Who Was Porfirio Diaz? - Biography, Quotes & Facts

Instructor: Christopher Muscato

Chris has a master's degree in history and teaches at the University of Northern Colorado.

What made Mexico into the nation it is today? One person we can't ignore in answering this question is Porfirio Díaz, whose life and legacy we will explore in this lesson.

Porfirio Díaz

''Nothing ever happens in Mexico until it happens.''

Few quotes can sum up the attitude of Porfirio Díaz better than that. Díaz was the president of Mexico from 1876-1911, and in his long tenure in office he knew how to make things happen. Díaz came into power in an era when there were many dreams for Mexico's future but little action. He took action, but did so with such force that the only way to remove him from that position of power was through bloody revolution. Yeah, that happened.

Porfirio Diaz

The Rise of Díaz

Díaz was an incredibly complex character, and the time he was in office saw some of the greatest changes in Mexican history. So, let's start with a basic overview of his life and career. Born José de la Cruz Porfirio Díaz Mori in the Mexican state of Oaxaca in 1830, the future president grew up in a Mexico that was struggling to achieve any sort of stability with its new nationhood. Instability was also part of his personal history. Young Porfirio was the sixth of seven children. His father, an innkeeper, died when he was roughly three, but his mother still managed to ensure that he had an education. As the family was deeply religious, Porfirio chose to pursue a career as a priest and enrolled in seminary at age 15.

However, Mexico's instability would set him on another path. The 1840s were defined by the dictator Antonio López de Santa Anna, who had a bad habit of retiring from office and then seizing it back. Mexico was struggling, and then the United States invaded in 1846. Porfirio Díaz, like many seminary students, left school to fight. Díaz never saw battle in this war, but did decide that the priesthood was not for him.

Díaz quickly became active among Mexico's liberals (including fellow Oaxaqueño Benito Juárez) and began studying law. He finally got to see military action in the fight to remove Santa Anna from power in 1855. After Santa Anna was exiled, Díaz was awarded with his first formal post in Oaxaca.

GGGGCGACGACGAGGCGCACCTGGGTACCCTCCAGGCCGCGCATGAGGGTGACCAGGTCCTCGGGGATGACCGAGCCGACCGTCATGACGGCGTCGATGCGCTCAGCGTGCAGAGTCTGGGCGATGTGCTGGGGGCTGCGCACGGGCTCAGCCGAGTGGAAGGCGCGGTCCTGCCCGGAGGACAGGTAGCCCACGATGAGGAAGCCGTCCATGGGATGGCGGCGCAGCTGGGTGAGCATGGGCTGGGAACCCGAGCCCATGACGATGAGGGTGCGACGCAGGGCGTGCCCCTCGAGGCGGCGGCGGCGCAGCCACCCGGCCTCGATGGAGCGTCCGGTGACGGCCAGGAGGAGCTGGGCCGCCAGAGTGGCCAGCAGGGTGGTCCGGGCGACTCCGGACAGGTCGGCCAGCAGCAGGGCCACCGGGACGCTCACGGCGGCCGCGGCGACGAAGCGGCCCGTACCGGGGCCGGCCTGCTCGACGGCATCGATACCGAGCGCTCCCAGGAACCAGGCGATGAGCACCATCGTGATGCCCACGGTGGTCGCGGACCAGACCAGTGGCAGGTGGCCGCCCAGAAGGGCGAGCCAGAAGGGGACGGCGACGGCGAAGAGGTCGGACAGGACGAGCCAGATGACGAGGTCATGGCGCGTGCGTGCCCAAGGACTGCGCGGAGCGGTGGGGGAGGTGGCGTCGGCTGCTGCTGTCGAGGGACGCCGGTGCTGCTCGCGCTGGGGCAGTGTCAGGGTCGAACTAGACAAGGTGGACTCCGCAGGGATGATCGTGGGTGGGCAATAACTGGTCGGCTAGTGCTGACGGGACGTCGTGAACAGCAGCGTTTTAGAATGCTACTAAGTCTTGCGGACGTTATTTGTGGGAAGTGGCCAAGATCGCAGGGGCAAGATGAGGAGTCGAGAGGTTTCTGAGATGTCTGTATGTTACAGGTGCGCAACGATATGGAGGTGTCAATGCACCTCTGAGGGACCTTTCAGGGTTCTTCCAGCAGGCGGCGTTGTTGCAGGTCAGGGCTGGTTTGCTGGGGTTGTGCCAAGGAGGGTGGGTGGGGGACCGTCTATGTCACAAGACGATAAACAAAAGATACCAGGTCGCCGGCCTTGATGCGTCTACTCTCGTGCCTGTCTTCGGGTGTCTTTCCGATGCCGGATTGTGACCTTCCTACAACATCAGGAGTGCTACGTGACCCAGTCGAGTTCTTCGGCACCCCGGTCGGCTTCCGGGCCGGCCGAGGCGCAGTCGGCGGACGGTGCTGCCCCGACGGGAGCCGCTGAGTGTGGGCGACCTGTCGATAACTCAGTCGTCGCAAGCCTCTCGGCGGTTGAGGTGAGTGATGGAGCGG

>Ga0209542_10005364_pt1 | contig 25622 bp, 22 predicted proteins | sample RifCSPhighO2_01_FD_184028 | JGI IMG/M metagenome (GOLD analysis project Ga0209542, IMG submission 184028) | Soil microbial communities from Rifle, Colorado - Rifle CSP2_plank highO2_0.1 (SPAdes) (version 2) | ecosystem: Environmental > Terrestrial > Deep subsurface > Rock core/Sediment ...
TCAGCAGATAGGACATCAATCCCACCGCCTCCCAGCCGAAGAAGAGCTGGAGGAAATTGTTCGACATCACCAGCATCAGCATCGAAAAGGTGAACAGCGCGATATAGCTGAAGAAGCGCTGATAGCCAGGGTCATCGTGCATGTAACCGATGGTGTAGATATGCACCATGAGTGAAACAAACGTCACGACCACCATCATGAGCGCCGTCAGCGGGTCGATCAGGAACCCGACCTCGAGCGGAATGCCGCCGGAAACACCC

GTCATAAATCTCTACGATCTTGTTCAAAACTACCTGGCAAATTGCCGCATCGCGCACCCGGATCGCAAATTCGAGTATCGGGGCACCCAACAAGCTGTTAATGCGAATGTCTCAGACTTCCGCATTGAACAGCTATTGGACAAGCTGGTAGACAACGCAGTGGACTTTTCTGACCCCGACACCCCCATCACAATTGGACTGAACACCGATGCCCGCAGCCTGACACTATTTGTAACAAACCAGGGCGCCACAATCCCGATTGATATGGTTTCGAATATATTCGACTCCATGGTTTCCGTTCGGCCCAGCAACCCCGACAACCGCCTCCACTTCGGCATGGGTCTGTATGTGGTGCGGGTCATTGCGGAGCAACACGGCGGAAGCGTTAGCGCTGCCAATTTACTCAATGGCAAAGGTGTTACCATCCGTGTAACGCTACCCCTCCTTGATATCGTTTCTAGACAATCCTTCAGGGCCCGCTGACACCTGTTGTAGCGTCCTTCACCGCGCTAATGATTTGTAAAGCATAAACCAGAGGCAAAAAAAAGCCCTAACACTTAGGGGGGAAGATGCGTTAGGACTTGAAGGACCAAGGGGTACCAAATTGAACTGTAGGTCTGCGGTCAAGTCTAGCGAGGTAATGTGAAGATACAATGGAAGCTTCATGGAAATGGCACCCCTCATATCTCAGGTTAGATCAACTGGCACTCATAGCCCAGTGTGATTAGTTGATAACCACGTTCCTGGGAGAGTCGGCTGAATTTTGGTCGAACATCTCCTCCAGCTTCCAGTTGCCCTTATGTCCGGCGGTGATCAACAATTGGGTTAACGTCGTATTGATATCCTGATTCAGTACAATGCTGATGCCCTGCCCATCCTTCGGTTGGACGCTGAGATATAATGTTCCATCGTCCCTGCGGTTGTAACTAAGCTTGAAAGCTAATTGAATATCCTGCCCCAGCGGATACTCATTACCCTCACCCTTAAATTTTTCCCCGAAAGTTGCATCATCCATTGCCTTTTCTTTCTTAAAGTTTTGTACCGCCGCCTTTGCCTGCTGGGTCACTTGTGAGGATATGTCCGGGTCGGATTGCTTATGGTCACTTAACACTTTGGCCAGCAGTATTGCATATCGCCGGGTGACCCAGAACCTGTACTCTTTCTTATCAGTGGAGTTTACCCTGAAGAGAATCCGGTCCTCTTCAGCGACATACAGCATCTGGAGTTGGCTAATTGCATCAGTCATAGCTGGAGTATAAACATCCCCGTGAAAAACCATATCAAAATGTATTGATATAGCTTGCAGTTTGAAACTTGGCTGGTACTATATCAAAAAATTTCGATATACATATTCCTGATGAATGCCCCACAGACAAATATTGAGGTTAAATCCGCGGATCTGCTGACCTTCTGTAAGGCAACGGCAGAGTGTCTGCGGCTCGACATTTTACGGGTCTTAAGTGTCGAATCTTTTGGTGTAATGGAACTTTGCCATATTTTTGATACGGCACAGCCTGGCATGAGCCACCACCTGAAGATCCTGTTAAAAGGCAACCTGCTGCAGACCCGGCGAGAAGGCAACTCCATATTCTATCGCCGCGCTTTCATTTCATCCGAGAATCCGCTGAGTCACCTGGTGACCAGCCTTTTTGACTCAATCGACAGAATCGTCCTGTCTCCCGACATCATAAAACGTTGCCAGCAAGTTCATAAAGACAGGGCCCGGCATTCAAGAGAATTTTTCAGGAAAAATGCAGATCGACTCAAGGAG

Then, just as things were starting to settle down, France invaded Mexico in 1861. Porfirio Díaz, a young military officer by this point, fought in the famous Battle of Puebla that halted the French advance on May 5, 1862. We'll talk about that date later.

After France was finally repelled in 1867, Díaz worked his way higher in the military ranks and became active in politics by campaigning against the popular president Benito Juárez. Juárez was campaigning for yet another term in office, and Díaz launched an armed rebellion against him in 1871. Díaz lost and was retired from service. However, Juárez died soon after and Díaz reemerged to challenge the former president's successor. In 1877, promising to stabilize Mexico, Díaz became president. He served one term then stepped aside, controlling his handpicked successor from the shadows, and was re-elected in 1884. He wouldn't leave that office until forced out by the Mexican Revolution in 1911.

Díaz the Modernizer

Díaz grew up in an unstable Mexico. He had seen the USA invade and take Mexico's northern territories, and he had seen France briefly colonize the nation. Díaz wanted to see a stable Mexico, and for him that meant transforming Mexico into a modern, European-style industrial power.

The Porfiriato was full of infrastructural programs, completely transforming urban centers like Mexico City. Electricity was first widely used across Mexico under Díaz, trains and railways exploded, industrial production skyrocketed, and for the first time in the nation's history, Mexico had a balanced budget.

Prominent government buildings were brightly lit with electricity to show off the modernization of the Porfiriato

At the center of this was a group of highly educated elites called the científicos (literally: the scientific ones). These bureaucrats micromanaged every element of Díaz's modernization program, utilizing the most modern, scientific methods coming out of places like New York. Nothing escaped their visions, and Mexico was transformed.

Díaz the Nationalist

Díaz's other big focus was Mexican national identity. The Mexico that Díaz grew up in had no sense of a unified Mexican identity. Wielding his broad presidential powers, Díaz poured millions of dollars into national museums and state celebrations for national heroes.

Diaz put a lot of effort into supporting museums in Mexico City

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